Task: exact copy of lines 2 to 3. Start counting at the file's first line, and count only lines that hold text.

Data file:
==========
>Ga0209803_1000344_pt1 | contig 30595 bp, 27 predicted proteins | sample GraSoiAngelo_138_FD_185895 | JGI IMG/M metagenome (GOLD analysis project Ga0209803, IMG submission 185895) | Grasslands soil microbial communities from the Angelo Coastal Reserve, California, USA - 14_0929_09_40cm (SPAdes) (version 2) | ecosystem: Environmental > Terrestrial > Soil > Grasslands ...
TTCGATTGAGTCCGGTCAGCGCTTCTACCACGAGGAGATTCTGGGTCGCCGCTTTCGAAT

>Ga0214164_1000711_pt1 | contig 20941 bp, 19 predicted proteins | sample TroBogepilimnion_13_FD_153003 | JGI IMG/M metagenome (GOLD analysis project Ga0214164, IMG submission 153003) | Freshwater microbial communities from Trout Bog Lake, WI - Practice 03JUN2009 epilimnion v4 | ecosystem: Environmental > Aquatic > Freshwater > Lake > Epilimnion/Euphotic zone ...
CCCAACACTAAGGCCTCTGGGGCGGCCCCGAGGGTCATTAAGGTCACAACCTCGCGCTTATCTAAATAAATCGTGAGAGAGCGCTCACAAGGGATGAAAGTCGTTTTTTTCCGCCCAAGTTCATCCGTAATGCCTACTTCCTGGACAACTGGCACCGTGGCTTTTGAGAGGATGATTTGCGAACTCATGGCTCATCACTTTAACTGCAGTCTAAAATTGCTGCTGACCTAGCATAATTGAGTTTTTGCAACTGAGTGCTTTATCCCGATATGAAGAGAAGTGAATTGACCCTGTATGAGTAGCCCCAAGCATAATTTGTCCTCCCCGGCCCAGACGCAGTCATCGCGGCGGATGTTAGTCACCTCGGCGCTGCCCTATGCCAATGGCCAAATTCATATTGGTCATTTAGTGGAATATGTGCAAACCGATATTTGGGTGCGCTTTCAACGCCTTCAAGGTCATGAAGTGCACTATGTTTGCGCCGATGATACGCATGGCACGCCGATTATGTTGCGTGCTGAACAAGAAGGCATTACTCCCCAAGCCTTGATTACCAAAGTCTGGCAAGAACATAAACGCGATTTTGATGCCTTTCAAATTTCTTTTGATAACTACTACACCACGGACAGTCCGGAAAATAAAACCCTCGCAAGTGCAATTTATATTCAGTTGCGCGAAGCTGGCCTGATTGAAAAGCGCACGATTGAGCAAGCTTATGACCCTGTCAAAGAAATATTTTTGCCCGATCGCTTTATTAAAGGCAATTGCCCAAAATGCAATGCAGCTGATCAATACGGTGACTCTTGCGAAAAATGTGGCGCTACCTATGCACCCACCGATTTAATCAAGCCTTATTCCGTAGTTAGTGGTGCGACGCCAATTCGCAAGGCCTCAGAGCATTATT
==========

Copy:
TTCGATTGAGTCCGGTCAGCGCTTCTACCACGAGGAGATTCTGGGTCGCCGCTTTCGAAT

>Ga0214164_1000711_pt1 | contig 20941 bp, 19 predicted proteins | sample TroBogepilimnion_13_FD_153003 | JGI IMG/M metagenome (GOLD analysis project Ga0214164, IMG submission 153003) | Freshwater microbial communities from Trout Bog Lake, WI - Practice 03JUN2009 epilimnion v4 | ecosystem: Environmental > Aquatic > Freshwater > Lake > Epilimnion/Euphotic zone ...